I don’t have a time line for when I want to get married. If you would have asked me ten years ago “TK, at what age do you want to be married by?” I would have laughed and told you no one would ever marry me. Setting aside the poor self-esteem I had as a child, my point here is that I never considered marriage to be a key goal in my life. I knew that, if I happened to meet the right man, I’d want the relationship to lead to marriage, but I had no concept of a ‘dream wedding’ for my future
Fast forward to today and I find I am in a happy five-year relationship. We’re not married and, while we discuss it here and there, we still have no time line set. I’m sure the time will come when I really want to be married, but that day is not today. I’m only 23. Why do I need to rush into things? Who cares how long I’ve dated my boyfriend? We’ll get married when it feels right.
Sometimes, it feels like everyone cares. Everyone is asking and everyone is appalled that I haven’t gotten a ring,yet.
There are times where I get nervous about this attitude. Many of my friends are married and my Facebook is slowly being taken over by babies. People are visibly surprised when they hear I’ve been dating the same guy for five years and have no ring. Is it really that bad? Is there something wrong with being completely comfortable with things just the way they are?
It was with these thoughts in mind that I read ‘Stop Asking me “Are Your Married Yet?”‘ The woman behind this article is a bit older than I am. She’s nearing her 30s and is tired of this question. While I’m a bit younger, I can’t help but sympathize with her. My boyfriend and I hadn’t been dating for six months when the questions started. As I’ve gotten older, and attended the weddings of many friends, the question has increased.
This past weekend, I celebrated the birthday of a friend. One of the girls at the gathering told me she gives guys 18 months. In 18 months, she and the man she’s been dating need to have had a serious discussion about marriage or she’s done with the relationship. Her reasoning behind this is in a two-year relationship she had that ended up not working out. She views these years as a waste and is determined not to waste that kind of time again.
She is allowed to do what she wants with life, but, for myself, I find that ideology flawed. Can love really be so specifically planed? More importantly, were those two years really a waste? Did she not enjoy a moment of happiness?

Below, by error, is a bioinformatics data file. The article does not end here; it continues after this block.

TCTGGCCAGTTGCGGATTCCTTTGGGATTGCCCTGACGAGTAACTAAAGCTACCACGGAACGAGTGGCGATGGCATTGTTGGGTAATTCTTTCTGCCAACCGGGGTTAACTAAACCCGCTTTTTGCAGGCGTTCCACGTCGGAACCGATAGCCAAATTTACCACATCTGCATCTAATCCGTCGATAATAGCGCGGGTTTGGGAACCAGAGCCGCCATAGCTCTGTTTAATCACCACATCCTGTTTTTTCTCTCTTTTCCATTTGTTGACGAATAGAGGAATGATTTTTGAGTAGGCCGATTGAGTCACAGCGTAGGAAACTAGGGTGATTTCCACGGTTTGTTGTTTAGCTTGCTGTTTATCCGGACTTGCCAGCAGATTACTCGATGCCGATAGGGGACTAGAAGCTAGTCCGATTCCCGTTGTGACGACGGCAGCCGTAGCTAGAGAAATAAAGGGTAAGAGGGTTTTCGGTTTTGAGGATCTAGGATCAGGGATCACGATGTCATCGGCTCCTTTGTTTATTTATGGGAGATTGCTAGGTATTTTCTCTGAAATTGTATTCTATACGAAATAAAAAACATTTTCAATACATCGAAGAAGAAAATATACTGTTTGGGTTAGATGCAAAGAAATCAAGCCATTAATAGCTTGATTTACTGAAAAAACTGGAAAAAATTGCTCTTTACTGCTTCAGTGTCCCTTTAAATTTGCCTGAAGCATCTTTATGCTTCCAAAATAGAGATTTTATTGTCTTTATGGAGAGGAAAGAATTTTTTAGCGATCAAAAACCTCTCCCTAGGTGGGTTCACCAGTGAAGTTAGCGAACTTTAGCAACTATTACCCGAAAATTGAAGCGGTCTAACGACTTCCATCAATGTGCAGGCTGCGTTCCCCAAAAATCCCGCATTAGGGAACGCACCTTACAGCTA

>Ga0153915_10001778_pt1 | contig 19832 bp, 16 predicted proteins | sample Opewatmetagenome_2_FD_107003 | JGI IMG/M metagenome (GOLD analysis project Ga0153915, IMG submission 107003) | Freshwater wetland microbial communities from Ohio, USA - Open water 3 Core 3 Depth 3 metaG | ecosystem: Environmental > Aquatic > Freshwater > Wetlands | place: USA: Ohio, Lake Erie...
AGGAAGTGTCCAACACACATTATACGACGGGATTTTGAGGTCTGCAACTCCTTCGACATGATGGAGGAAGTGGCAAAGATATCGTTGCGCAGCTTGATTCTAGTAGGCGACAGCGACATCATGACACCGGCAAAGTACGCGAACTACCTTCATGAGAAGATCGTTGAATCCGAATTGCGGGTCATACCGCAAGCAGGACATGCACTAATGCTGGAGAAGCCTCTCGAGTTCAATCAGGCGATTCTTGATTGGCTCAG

The way I see it, every relationship we have serves a purpose. Even if it eventually devolves, our relationships take us to where we are today. Take my boyfriend. He chose the college he attended partly because of the woman he was dating at the time. They eventually broke up. As it would happen, I also attended that same college. Without that first relationship, we may have never met.
There are many ways in which a relationship affects a person. They may discover new interests, move to a new area or meet new friends. If the relationship dissolves, some of those changes will remain. A person is the accumulation of their experiences. It has long been my opinion that, if we like the person we are today, then we shouldn’t hate or regret our past. For example, there are some choices I made in middle school and high school that were motivated by low-self esteem. Those experiences taught me a lot about myself. They made me who I am today. While I may not agree with every thought and decision of my younger self, I would be a different person today with out them.
This is all to say that I have my doubts that woman’s two years were a waste, as she so claims. If D and I break up, I will not call these five years a waste. I gained a lot from our relationship and I can’t regret a single moment.
…but I’m still not 100% ready to get married. Don’t get me wrong, if he asked me to marry him today, I’d say yes. Behind closed doors I’d say, “yes, in about two years.” My boyfriend isn’t that kind of man though. He’s not the type of person who would go for a long engagement. He’ll ask me to marry him on they day he is ready to be married. Since I am in no rush, I have no problem waiting. People can keep asking if they want, but I’m not on any timeline. Marriage will happen in my life when the time is right and not a moment before.
How often were/are you asked when you’re getting married? Do men get this question as much as women? Is it really so odd that I never had a concept of the age I wanted to be married by?